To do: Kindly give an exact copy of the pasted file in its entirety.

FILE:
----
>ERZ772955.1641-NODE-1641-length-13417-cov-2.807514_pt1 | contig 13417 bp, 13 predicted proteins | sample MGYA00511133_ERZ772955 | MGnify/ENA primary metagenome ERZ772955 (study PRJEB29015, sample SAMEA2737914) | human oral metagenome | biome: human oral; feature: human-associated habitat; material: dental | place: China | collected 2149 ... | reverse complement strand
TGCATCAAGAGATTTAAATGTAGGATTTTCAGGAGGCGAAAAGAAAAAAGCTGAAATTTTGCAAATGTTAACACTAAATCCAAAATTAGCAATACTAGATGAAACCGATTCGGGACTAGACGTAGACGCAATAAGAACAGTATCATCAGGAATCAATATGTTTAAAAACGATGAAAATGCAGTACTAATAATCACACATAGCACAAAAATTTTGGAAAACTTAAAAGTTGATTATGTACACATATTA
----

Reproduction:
>ERZ772955.1641-NODE-1641-length-13417-cov-2.807514_pt1 | contig 13417 bp, 13 predicted proteins | sample MGYA00511133_ERZ772955 | MGnify/ENA primary metagenome ERZ772955 (study PRJEB29015, sample SAMEA2737914) | human oral metagenome | biome: human oral; feature: human-associated habitat; material: dental | place: China | collected 2149 ... | reverse complement strand
TGCATCAAGAGATTTAAATGTAGGATTTTCAGGAGGCGAAAAGAAAAAAGCTGAAATTTTGCAAATGTTAACACTAAATCCAAAATTAGCAATACTAGATGAAACCGATTCGGGACTAGACGTAGACGCAATAAGAACAGTATCATCAGGAATCAATATGTTTAAAAACGATGAAAATGCAGTACTAATAATCACACATAGCACAAAAATTTTGGAAAACTTAAAAGTTGATTATGTACACATATTA